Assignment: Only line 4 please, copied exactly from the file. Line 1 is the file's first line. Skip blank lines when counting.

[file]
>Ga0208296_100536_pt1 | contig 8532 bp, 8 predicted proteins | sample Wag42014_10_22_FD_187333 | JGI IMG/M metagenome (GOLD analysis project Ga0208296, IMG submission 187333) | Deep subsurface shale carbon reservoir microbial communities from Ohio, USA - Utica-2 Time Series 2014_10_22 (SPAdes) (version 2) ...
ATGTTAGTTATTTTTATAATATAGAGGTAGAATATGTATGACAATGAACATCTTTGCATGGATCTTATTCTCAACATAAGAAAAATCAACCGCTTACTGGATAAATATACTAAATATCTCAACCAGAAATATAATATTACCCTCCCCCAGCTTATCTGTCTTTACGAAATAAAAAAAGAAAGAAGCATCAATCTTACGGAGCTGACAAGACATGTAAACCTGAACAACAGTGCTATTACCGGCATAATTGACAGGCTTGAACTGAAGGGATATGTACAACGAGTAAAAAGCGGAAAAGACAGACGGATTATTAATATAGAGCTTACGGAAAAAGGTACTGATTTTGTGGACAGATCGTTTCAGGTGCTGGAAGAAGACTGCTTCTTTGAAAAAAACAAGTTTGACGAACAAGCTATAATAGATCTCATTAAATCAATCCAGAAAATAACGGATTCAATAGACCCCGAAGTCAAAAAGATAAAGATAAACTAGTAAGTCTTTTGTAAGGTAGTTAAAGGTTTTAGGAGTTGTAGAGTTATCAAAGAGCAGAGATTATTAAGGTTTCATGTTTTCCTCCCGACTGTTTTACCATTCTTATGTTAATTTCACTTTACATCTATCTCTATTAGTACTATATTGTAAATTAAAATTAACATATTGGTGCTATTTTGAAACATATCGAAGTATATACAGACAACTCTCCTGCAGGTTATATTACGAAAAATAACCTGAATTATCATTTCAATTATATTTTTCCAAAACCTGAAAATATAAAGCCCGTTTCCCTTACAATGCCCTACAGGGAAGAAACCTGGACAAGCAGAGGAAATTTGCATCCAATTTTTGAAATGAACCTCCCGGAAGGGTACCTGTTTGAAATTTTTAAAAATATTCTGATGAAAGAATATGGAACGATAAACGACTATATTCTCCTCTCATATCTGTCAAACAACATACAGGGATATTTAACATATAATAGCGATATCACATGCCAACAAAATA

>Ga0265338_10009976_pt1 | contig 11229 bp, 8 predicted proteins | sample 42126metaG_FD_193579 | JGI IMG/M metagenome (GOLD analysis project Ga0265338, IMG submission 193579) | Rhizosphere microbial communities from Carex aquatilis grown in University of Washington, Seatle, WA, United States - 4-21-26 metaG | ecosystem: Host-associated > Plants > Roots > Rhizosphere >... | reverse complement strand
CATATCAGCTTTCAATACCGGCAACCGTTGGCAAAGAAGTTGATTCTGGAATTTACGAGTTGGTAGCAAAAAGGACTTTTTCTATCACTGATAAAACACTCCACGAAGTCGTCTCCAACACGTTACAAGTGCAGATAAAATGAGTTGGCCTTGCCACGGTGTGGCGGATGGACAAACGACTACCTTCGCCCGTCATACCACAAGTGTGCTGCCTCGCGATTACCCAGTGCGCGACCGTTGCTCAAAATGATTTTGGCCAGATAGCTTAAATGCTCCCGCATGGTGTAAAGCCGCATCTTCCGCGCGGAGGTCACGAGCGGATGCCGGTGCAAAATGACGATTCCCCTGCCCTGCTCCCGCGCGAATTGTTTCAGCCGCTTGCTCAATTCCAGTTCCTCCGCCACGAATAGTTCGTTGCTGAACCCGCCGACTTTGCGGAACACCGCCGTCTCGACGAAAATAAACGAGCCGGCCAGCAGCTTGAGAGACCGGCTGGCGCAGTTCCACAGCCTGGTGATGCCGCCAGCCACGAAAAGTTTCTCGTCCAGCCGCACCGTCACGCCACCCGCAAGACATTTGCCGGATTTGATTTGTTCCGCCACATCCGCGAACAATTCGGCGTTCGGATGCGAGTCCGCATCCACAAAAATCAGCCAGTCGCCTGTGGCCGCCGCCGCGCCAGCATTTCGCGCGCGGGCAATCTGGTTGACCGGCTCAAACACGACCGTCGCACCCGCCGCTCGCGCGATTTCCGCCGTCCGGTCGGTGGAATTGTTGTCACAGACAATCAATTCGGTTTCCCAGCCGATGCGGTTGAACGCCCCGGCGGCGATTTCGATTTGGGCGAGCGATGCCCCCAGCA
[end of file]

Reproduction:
CATATCAGCTTTCAATACCGGCAACCGTTGGCAAAGAAGTTGATTCTGGAATTTACGAGTTGGTAGCAAAAAGGACTTTTTCTATCACTGATAAAACACTCCACGAAGTCGTCTCCAACACGTTACAAGTGCAGATAAAATGAGTTGGCCTTGCCACGGTGTGGCGGATGGACAAACGACTACCTTCGCCCGTCATACCACAAGTGTGCTGCCTCGCGATTACCCAGTGCGCGACCGTTGCTCAAAATGATTTTGGCCAGATAGCTTAAATGCTCCCGCATGGTGTAAAGCCGCATCTTCCGCGCGGAGGTCACGAGCGGATGCCGGTGCAAAATGACGATTCCCCTGCCCTGCTCCCGCGCGAATTGTTTCAGCCGCTTGCTCAATTCCAGTTCCTCCGCCACGAATAGTTCGTTGCTGAACCCGCCGACTTTGCGGAACACCGCCGTCTCGACGAAAATAAACGAGCCGGCCAGCAGCTTGAGAGACCGGCTGGCGCAGTTCCACAGCCTGGTGATGCCGCCAGCCACGAAAAGTTTCTCGTCCAGCCGCACCGTCACGCCACCCGCAAGACATTTGCCGGATTTGATTTGTTCCGCCACATCCGCGAACAATTCGGCGTTCGGATGCGAGTCCGCATCCACAAAAATCAGCCAGTCGCCTGTGGCCGCCGCCGCGCCAGCATTTCGCGCGCGGGCAATCTGGTTGACCGGCTCAAACACGACCGTCGCACCCGCCGCTCGCGCGATTTCCGCCGTCCGGTCGGTGGAATTGTTGTCACAGACAATCAATTCGGTTTCCCAGCCGATGCGGTTGAACGCCCCGGCGGCGATTTCGATTTGGGCGAGCGATGCCCCCAGCA